A bit of context. My father was from a background, which if we were talking about Europe or Latin America, we would call, “peasant” origin, although he had risen solidly into the working-middle class. He was from rural Virginia and his parents had been tobacco farmers. I spent two weeks or so every summer on the farm of my grandmother and step-grandfather. They had no running water, no gas, a wood burning stove, no bathtubs or toilets but an outhouse, potbelly stoves for heat in the winter, a giant wood pile, a smoke house where hams and bacon hung, chickens, pigs, semi wild housecats that lived outdoors, no tractor or car, but an old plow horse and plows and other horse drawn implements, and electricity only after I was about 8 years old. The area did not have high schools for blacks and my father went as far as the seventh grade in a one-room schoolhouse. All four of his grandparents, whom he had known as a child, had been born slaves. It was mainly because of World War II and urbanization that my father left that life. They lived in a valley or hollow or “holler” in which all the landowners and tenants were black. In the morning if you wanted to talk to cousin Taft, you would walk down to behind the outhouse and yell across the valley, “Heeeyyyy Taaaaft,” and you could see him far, far in the distance, come out of his cabin and yell back.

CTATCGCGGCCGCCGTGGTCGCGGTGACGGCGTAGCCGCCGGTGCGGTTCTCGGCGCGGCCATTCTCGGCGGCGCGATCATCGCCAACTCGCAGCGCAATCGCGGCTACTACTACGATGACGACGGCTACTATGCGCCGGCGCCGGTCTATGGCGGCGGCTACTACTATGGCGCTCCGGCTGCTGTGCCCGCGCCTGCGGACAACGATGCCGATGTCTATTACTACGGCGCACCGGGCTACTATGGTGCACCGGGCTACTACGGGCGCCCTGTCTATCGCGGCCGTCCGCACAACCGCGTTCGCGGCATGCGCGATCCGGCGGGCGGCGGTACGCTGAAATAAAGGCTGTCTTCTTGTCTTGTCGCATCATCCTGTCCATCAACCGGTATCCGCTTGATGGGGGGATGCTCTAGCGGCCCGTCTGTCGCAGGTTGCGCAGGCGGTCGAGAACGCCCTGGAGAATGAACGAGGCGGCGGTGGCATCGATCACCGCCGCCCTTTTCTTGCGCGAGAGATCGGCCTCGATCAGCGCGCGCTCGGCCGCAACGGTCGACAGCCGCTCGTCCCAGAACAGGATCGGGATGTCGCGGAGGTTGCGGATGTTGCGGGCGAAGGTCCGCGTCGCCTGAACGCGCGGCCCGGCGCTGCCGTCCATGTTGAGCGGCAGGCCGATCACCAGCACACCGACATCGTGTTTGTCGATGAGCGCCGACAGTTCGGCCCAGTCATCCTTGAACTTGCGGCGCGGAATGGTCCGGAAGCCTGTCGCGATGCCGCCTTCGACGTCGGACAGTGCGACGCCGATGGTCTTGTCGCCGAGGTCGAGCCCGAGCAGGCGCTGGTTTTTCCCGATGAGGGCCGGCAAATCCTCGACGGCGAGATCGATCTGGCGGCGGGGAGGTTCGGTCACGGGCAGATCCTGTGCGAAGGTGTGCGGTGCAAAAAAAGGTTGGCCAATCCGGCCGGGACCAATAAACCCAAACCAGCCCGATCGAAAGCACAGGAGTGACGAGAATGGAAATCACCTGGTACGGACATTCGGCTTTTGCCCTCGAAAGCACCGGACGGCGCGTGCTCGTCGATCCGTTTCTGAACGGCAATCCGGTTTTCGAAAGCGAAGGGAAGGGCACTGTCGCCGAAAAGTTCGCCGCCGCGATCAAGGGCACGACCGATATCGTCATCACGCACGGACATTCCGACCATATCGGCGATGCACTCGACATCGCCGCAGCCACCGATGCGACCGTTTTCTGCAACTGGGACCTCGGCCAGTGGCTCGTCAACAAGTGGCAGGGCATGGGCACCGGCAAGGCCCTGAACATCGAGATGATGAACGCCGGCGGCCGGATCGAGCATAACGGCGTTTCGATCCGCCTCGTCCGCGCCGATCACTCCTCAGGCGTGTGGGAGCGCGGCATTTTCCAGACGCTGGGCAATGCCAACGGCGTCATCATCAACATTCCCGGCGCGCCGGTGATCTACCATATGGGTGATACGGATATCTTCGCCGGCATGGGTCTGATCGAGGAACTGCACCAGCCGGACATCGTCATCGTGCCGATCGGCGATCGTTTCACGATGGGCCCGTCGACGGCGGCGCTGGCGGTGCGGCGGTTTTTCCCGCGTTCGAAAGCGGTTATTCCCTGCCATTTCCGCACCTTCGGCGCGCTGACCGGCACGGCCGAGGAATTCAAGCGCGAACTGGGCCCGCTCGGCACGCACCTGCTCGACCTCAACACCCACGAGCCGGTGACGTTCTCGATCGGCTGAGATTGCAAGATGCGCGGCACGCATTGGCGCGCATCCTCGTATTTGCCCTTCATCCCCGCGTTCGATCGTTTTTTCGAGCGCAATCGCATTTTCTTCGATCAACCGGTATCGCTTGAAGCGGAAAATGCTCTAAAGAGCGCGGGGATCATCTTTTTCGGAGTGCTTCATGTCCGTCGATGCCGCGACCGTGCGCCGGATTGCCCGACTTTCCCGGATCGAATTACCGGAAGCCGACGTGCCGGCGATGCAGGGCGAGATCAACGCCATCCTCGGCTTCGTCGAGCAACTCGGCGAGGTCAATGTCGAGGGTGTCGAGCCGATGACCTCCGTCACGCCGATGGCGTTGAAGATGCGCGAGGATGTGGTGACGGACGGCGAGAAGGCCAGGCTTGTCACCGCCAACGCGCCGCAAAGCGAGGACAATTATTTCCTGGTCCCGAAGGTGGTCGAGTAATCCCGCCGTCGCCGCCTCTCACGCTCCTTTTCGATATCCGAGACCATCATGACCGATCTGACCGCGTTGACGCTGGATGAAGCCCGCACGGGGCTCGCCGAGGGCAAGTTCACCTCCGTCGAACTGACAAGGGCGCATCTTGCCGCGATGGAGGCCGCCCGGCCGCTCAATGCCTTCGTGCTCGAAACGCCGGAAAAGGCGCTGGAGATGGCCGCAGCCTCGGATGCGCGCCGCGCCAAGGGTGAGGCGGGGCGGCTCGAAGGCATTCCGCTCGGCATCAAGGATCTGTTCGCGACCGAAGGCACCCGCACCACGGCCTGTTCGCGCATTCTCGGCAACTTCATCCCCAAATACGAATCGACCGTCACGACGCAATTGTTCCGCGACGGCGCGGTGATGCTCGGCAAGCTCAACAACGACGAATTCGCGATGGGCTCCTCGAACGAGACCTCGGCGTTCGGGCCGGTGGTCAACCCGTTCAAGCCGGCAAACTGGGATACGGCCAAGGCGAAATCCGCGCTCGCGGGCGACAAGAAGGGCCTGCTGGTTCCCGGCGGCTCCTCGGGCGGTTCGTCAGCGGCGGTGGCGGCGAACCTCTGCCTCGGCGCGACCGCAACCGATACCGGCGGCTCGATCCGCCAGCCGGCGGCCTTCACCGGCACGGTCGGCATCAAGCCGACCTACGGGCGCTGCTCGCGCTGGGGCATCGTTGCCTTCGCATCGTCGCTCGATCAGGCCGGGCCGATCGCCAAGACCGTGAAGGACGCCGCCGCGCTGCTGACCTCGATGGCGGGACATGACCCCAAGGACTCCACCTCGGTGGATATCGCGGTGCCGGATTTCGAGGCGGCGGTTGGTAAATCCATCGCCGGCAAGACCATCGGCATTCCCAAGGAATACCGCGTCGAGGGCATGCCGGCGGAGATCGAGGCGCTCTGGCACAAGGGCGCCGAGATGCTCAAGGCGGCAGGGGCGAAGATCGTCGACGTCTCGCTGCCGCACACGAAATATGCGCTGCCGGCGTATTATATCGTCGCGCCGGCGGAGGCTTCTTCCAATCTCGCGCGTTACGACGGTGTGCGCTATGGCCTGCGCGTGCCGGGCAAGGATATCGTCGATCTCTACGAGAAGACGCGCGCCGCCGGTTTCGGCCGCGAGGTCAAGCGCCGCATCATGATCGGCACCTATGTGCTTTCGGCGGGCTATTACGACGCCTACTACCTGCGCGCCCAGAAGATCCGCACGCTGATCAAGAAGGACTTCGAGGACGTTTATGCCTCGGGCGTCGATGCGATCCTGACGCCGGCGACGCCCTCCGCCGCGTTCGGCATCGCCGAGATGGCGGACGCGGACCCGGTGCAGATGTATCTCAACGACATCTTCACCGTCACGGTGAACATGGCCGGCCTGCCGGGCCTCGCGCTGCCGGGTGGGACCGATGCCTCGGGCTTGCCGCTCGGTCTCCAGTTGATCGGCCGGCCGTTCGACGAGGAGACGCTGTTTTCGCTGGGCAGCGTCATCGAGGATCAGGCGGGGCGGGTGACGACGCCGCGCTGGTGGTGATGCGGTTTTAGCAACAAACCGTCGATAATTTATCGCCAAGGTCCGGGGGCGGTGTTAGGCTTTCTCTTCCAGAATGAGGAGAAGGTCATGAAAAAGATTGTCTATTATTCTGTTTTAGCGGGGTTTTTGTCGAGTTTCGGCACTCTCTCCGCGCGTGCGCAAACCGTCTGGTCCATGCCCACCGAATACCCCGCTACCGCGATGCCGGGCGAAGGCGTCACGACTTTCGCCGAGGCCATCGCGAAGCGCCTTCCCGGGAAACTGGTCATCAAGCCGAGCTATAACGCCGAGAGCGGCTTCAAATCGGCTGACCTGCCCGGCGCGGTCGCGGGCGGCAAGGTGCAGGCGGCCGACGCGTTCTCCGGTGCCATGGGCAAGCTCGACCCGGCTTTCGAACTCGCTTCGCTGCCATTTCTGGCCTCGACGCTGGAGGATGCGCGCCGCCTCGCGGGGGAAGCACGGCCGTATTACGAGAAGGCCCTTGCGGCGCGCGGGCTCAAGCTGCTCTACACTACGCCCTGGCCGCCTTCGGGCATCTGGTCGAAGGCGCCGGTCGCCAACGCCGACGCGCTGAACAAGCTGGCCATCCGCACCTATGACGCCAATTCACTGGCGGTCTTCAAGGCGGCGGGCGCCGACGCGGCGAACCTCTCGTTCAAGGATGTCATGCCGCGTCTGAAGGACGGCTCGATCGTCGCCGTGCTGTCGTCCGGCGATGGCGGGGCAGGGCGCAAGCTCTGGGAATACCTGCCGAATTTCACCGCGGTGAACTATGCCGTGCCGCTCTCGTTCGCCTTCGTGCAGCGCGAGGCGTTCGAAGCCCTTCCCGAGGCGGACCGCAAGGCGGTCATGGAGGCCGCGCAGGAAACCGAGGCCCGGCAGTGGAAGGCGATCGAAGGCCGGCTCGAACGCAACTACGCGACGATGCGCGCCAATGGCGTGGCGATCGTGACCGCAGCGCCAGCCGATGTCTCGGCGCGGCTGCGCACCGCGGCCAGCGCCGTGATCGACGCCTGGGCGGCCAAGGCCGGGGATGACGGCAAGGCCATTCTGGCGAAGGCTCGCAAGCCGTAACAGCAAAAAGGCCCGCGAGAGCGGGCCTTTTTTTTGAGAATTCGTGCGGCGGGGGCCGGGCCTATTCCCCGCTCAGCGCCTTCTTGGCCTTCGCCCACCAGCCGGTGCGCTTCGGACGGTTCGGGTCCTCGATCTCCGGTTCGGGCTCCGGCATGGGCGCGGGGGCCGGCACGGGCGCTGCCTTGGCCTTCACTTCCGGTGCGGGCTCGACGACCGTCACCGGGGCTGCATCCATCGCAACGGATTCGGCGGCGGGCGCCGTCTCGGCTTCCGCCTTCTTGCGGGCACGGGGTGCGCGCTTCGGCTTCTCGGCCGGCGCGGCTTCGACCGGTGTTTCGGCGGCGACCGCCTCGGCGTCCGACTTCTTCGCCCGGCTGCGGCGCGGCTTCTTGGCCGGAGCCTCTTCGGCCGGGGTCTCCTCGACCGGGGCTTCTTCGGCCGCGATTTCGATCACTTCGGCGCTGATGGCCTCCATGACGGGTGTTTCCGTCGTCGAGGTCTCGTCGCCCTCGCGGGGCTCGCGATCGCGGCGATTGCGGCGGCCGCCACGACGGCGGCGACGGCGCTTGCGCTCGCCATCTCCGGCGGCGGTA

On the one hand, this was a pleasant situation because they lived in isolation from white people. On the other hand, they did have to leave the valley to go to town where all the rigid rules of Jim Crow applied. By the time I was little, my people had been in this country for six generations (going back, according to oral rendering of our genealogy, to Africa Jones and Mama Suki), much more under slavery than under freedom, and all of it under some form of racial terrorism, which had inculcated many humiliating behavior patterns.